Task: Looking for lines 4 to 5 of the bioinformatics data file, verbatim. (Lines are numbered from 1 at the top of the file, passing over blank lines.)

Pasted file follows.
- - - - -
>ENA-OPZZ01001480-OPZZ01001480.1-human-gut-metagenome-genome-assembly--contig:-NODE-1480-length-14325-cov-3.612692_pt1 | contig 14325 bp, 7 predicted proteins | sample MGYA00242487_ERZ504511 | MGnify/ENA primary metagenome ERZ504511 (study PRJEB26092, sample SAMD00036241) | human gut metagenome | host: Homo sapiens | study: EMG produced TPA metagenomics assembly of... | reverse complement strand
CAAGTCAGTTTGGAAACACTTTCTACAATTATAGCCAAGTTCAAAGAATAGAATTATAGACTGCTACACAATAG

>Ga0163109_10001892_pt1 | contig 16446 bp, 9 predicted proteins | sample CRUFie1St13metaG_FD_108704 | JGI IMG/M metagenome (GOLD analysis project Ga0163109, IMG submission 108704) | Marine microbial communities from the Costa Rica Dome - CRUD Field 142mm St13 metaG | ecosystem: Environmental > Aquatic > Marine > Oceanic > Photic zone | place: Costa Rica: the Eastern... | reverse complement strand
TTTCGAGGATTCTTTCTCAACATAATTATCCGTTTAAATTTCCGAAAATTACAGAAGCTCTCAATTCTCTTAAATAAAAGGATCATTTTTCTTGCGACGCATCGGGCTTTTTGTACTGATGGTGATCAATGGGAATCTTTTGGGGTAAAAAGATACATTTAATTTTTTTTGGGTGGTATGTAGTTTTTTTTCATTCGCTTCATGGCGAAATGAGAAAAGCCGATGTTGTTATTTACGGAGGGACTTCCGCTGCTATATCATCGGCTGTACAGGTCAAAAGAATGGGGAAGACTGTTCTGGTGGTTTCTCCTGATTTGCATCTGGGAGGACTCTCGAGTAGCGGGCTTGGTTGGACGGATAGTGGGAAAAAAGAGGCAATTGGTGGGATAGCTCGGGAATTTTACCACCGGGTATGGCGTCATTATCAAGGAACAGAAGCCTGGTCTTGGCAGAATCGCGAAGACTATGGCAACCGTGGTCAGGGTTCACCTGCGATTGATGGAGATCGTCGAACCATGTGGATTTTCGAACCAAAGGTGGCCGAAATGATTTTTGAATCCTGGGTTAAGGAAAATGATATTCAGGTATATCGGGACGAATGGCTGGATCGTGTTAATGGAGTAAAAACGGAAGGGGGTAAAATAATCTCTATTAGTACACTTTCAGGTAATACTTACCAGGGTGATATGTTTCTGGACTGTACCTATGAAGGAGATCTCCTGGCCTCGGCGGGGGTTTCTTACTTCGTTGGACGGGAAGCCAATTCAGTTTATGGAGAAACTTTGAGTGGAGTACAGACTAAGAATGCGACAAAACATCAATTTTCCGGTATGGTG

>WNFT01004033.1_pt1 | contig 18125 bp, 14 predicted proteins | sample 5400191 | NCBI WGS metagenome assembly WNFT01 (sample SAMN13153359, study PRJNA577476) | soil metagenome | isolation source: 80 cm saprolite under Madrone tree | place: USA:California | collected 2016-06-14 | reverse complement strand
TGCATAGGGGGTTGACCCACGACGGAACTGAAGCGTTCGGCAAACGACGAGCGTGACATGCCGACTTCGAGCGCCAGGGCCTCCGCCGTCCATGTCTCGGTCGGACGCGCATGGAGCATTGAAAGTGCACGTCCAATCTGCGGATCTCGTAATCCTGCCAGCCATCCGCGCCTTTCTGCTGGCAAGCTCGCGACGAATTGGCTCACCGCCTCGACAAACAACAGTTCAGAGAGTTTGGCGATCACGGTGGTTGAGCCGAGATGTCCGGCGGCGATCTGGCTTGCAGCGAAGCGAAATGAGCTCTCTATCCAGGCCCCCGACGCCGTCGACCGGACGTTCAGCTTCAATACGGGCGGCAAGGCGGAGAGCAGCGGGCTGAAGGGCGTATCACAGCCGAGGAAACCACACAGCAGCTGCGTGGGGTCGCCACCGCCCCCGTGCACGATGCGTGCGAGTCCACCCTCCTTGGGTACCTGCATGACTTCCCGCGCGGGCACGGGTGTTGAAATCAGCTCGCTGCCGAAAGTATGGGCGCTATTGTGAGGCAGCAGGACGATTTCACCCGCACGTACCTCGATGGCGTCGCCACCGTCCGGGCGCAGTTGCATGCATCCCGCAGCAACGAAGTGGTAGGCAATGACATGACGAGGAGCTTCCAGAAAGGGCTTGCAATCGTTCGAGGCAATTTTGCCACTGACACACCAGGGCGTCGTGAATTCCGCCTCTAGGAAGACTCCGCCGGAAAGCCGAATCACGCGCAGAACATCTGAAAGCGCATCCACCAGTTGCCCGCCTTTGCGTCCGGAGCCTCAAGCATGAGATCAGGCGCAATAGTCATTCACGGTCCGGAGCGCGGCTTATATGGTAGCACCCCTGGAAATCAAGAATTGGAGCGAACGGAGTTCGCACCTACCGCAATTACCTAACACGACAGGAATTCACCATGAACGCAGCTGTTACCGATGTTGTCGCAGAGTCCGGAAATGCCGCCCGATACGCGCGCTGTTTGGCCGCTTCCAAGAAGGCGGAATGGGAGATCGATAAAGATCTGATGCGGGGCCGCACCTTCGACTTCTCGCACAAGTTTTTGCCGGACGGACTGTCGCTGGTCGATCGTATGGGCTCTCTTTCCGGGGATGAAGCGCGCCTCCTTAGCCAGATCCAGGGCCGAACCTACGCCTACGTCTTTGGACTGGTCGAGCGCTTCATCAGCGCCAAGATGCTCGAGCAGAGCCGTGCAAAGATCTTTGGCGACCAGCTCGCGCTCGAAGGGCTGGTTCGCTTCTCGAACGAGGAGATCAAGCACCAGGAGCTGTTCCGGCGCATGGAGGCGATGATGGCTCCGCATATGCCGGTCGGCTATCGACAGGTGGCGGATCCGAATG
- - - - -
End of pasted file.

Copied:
TTTCGAGGATTCTTTCTCAACATAATTATCCGTTTAAATTTCCGAAAATTACAGAAGCTCTCAATTCTCTTAAATAAAAGGATCATTTTTCTTGCGACGCATCGGGCTTTTTGTACTGATGGTGATCAATGGGAATCTTTTGGGGTAAAAAGATACATTTAATTTTTTTTGGGTGGTATGTAGTTTTTTTTCATTCGCTTCATGGCGAAATGAGAAAAGCCGATGTTGTTATTTACGGAGGGACTTCCGCTGCTATATCATCGGCTGTACAGGTCAAAAGAATGGGGAAGACTGTTCTGGTGGTTTCTCCTGATTTGCATCTGGGAGGACTCTCGAGTAGCGGGCTTGGTTGGACGGATAGTGGGAAAAAAGAGGCAATTGGTGGGATAGCTCGGGAATTTTACCACCGGGTATGGCGTCATTATCAAGGAACAGAAGCCTGGTCTTGGCAGAATCGCGAAGACTATGGCAACCGTGGTCAGGGTTCACCTGCGATTGATGGAGATCGTCGAACCATGTGGATTTTCGAACCAAAGGTGGCCGAAATGATTTTTGAATCCTGGGTTAAGGAAAATGATATTCAGGTATATCGGGACGAATGGCTGGATCGTGTTAATGGAGTAAAAACGGAAGGGGGTAAAATAATCTCTATTAGTACACTTTCAGGTAATACTTACCAGGGTGATATGTTTCTGGACTGTACCTATGAAGGAGATCTCCTGGCCTCGGCGGGGGTTTCTTACTTCGTTGGACGGGAAGCCAATTCAGTTTATGGAGAAACTTTGAGTGGAGTACAGACTAAGAATGCGACAAAACATCAATTTTCCGGTATGGTG

>WNFT01004033.1_pt1 | contig 18125 bp, 14 predicted proteins | sample 5400191 | NCBI WGS metagenome assembly WNFT01 (sample SAMN13153359, study PRJNA577476) | soil metagenome | isolation source: 80 cm saprolite under Madrone tree | place: USA:California | collected 2016-06-14 | reverse complement strand